Sometimes when you are involved in a “minor” accident, you might not feel it is necessary to exchange information. You should do it anyway. There are two good reasons for this. The first reason is that even if you are uninjured, you may still have a property damage claim. The property damage claim may be much larger than you expect. I have written a blog on Car Accidents and the Importance of Auto Repair and Registered Shops and it discusses the fact that property damage is often much worse than it appears. Automobiles are designed to hide their damage. However, if you cannot identify the car that hit you, then your insurance company will not waive your deductible. If you do not have collision coverage, then there is no one to collect from at all. This can be an expensive...

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Save Your Prescription Receipts

I tell all my clients that if they have been injured in any kind of an accident or slip and fall to save their prescription receipts. I assure them that if they bring me their receipts, I will get them their money back. After all, the at-fault party is required to reimburse you for the full cost of your prescriptions and the automobile no-fault or PIP Carrier is required to reimburse you promptly for your prescription co-pays. From time to time my client will tell me that the prescription “only” cost them ten dollars ($10.00) and that they do not want me to worry about it. I tell them that the ten dollars can go to them or the ten dollars can go to the insurance company. I would much prefer that the ten dollars go to them. However, that is not the real reason I want the prescription. The real reason is that it helps me to demonstrate how badly they were hurt. How badly were they hurt? They were so hurt that they had to take prescription...

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Reasons For Calling The Police After You Have Been Involved In A Collision

  1. It proves that a collision actually occurred. You would be amazed at how often this is an issue. It is not uncommon for the other driver, even drivers who have apologized and said it was their fault, to deny even being in an accident. I even had a case in which the driver repaired his own vehicle at his own expense, in an effort to obscure the fact that he had been involved in an accident. We actually had to have the car inspected to prove that it had been repaired.
  2. It identifies the other driver and his insurance. As discussed above, it is not uncommon for the other driver to deny being in an accident that they were in. What is more, it is not uncommon at an accident scene to get incomplete information about the other driver. As such, even if you do exchange information, you may not be able to identify the other driver or locate his insurance...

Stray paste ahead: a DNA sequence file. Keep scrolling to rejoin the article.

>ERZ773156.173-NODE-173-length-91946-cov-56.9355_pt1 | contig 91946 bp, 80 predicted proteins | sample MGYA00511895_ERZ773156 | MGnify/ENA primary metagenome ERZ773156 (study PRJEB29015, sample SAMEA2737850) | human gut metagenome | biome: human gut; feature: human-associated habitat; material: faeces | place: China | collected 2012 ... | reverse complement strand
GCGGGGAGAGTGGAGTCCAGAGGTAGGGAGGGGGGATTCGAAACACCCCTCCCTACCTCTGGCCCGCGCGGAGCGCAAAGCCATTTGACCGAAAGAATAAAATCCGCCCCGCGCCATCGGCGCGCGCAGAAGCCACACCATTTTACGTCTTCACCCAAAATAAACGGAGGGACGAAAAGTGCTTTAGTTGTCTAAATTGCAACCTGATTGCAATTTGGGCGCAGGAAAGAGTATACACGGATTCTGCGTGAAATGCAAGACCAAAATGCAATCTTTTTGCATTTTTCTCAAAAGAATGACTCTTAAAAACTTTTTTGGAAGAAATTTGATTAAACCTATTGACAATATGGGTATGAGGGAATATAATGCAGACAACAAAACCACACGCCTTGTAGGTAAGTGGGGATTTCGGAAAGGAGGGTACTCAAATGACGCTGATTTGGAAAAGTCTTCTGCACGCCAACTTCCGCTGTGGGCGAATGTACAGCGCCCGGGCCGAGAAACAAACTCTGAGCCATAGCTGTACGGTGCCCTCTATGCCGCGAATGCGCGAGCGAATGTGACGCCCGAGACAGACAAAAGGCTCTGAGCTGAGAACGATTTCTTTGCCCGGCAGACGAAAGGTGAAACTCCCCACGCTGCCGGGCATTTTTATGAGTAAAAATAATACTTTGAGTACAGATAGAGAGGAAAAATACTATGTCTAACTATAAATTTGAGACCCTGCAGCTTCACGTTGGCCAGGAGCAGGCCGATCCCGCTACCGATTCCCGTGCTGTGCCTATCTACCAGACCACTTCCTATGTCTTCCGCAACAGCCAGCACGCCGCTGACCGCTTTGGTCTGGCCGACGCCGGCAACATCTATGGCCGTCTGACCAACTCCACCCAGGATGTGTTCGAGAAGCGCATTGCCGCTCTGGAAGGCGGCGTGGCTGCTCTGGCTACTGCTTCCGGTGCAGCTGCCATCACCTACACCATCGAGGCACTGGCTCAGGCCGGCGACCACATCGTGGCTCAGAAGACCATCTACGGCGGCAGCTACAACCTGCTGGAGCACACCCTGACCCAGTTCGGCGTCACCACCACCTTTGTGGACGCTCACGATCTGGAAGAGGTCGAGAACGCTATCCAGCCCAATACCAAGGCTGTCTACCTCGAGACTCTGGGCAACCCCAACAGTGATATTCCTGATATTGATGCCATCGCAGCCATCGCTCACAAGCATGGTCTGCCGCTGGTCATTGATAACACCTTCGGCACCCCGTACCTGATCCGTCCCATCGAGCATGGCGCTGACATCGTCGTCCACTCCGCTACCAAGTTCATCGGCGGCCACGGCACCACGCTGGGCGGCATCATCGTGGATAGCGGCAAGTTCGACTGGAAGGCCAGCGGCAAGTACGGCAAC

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A Good Example Of The Difference Between Legal Causation And “But For” Causation In Negligence Cases

I read about this case in the Massachusetts Lawyers Weekly today, and wanted to share the Lawyers Weekly article because it touches nicely on a fairly esoteric legal point.  In this case, a large tow truck was illegally parked overnight.  A driver hit the illegally parked vehicle, killing his passenger.  The passenger’s estate sued the owner of the tow truck.  The argument is fairly simple.  The truck was parked illegally.  Had the truck not have been parked illegally, the collision never would have occurred and the passenger would still be alive.  “But for” the truck being illegally parked, the passenger...

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Passengers In One Car Accidents

If you were a passenger in a one car accident, then the accident was not your fault. It was your driver’s. Your driver owes you the same duty of care that your driver owes to everybody else on the road. Therefore, if you are injured and your driver is at fault, and in a one car accident the driver usually is, then you may make a claim against your driver and your driver’s insurance. I know what you are thinking: “Won’t that cause the driver’s insurance rates to go up?”. Interestingly, the answer is probably not. In Massachusetts, if you have a minor at-fault accident, which is to say the total claim, including property damage, is between five hundred ($500.00) and two thousand dollars ($2,000.00), the driver gets a three point surcharge. For a major accident, one in which the total damage is over two thousand dollars ($2,000.00), the driver gets four points. If there is serious personal injury, or even death, the driver still gets four points. As such, if you have a...